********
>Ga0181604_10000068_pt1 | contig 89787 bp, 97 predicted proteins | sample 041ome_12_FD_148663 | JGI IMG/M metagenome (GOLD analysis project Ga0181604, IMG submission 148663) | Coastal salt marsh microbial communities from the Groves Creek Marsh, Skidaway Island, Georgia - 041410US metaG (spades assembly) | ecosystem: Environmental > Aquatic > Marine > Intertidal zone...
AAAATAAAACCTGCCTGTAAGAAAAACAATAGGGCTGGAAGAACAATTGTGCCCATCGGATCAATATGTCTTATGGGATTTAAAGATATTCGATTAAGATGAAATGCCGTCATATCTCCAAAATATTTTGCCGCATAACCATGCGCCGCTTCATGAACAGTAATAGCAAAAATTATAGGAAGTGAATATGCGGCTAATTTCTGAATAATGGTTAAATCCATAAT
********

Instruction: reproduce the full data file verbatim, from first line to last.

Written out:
>Ga0181604_10000068_pt1 | contig 89787 bp, 97 predicted proteins | sample 041ome_12_FD_148663 | JGI IMG/M metagenome (GOLD analysis project Ga0181604, IMG submission 148663) | Coastal salt marsh microbial communities from the Groves Creek Marsh, Skidaway Island, Georgia - 041410US metaG (spades assembly) | ecosystem: Environmental > Aquatic > Marine > Intertidal zone...
AAAATAAAACCTGCCTGTAAGAAAAACAATAGGGCTGGAAGAACAATTGTGCCCATCGGATCAATATGTCTTATGGGATTTAAAGATATTCGATTAAGATGAAATGCCGTCATATCTCCAAAATATTTTGCCGCATAACCATGCGCCGCTTCATGAACAGTAATAGCAAAAATTATAGGAAGTGAATATGCGGCTAATTTCTGAATAATGGTTAAATCCATAAT